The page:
A study by the Emnid research institute reveals that Germany's 50-plus generation are happier with their lot than their European peers, but feel considerably more pessimistic about the future.
What does their future hold?
"Germans do tend to worry about the future," said Emnid CEO Peter Schöppner at the presentation of the report in Berlin.
Their fellow fifty-somethings in Britain, France, Spain, Italy and Poland agree that life might well take a financial turn for the worse when they become pensioners, but Germans expect a far bleaker future than anyone else.
According to the survey which questioned 500 people in their fifties in six EU countries, what niggles them most are fears about care in their old age, illness and crime. And most of them dread being financially worse off in twenty years time than they are today.
Even so, their fears are general rather than specific -- and somewhat contradictory. While somberly predicting that life will be much worse for the elderly in 20 years time than it is today, 63 percent of them say they're upbeat about their own twilight years -- compared to the 65 percent in France who look forward to growing old gracefully and the 74 percent of Brits who think old age is when the fun really starts.
Fi n e for n ow
Germans like to stay fit even in their old age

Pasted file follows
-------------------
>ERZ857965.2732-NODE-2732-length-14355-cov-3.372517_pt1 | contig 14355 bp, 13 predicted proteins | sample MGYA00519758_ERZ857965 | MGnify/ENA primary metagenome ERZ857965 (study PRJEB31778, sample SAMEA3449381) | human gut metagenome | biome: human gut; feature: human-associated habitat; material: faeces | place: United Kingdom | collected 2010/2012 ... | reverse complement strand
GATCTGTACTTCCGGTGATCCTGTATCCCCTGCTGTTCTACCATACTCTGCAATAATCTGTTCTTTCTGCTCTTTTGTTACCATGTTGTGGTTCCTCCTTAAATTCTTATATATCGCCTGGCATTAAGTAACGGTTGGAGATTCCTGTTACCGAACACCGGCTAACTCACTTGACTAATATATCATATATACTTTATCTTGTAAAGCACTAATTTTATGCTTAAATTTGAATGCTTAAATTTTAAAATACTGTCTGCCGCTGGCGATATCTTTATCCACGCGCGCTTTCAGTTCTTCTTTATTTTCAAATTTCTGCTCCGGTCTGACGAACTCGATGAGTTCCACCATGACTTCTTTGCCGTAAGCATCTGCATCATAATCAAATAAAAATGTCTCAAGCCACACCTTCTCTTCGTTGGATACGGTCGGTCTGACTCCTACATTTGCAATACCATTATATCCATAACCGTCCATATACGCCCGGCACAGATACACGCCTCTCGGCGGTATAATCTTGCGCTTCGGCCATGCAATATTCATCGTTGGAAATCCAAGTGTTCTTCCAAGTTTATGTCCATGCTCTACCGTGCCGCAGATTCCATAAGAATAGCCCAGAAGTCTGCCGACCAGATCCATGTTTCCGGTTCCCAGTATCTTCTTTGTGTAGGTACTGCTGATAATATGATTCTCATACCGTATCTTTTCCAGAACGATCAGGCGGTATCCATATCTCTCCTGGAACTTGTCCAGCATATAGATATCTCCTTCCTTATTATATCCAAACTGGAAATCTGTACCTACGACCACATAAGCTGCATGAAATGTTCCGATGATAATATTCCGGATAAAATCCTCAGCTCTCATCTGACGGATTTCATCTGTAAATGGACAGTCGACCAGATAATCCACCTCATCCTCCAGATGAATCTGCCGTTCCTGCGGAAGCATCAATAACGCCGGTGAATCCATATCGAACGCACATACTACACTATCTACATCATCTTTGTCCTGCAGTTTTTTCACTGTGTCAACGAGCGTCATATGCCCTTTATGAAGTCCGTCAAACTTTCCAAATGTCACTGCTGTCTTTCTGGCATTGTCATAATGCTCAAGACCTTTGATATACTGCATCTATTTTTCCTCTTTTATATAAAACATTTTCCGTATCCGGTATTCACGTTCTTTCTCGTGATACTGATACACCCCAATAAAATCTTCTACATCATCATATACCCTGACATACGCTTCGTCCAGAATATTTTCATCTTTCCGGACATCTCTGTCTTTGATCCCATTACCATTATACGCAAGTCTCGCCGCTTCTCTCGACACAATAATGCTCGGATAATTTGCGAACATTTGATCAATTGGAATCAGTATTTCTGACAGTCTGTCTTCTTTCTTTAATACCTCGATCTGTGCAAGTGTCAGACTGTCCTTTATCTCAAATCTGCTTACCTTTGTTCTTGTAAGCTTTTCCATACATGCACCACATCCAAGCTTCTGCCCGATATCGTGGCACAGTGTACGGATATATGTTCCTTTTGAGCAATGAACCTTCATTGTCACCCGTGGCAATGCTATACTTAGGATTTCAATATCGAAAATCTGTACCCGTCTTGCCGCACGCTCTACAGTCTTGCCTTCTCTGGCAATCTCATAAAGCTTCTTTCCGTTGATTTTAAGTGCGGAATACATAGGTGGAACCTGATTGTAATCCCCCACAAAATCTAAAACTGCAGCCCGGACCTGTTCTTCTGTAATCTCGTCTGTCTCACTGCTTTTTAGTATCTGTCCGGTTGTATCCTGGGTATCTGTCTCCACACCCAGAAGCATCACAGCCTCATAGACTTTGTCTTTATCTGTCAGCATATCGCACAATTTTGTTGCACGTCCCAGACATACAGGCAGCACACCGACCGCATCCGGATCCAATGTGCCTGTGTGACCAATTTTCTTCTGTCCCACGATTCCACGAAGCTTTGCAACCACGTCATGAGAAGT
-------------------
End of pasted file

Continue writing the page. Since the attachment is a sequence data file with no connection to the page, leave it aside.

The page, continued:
But the future appears to be what bothers Germans most -- because for the time being, most Germans in their fifties are actually surprisingly pleased with themselves. Eighty-nine percent of them say they have all the friends they need, 74 percent are satisfied with their health-care, 76 percent feel financially secure and 64 percent describe themselves as open to new experiences.
And despite their glum outlook on what lies in store, Germans are the ones best-prepared for the ageing process.
"Germans plan for their future exceptionally well," said Schöppner, pointing out that they do more sports and eat more sensibly then many of their European counterparts.
"People up to the age of 75 are as healthy today as the rest of the population," he added.
Pessimistic -- or just realistic?
Unfortunately, they might have a point. Germany will indeed face serious social problems when the full effects of its ageing population start to kick in.
Germany's population is ageing fast
"Those born in the mid-60s grew up in a very youthful society," said Meinhard Miegel, director of the Institute for Economics and Society in Bonn. "But by the time they're senior citizens in the 2040s, the percentage of 20-year-olds will have dropped by 50 percent and the percentage of 60-year-olds will have doubled."
So maybe Germans have just done the math.
"If over one third of a society is over 60, the state won't be able to afford its welfare system," Miegel said.
"A golden age is coming to an end," he said, referring to Germany's post-war economic miracle. "No one in Germany will end up starving under bridges, but the state can no longer keep the promise it once made to guarantee individual living standards for pensioners."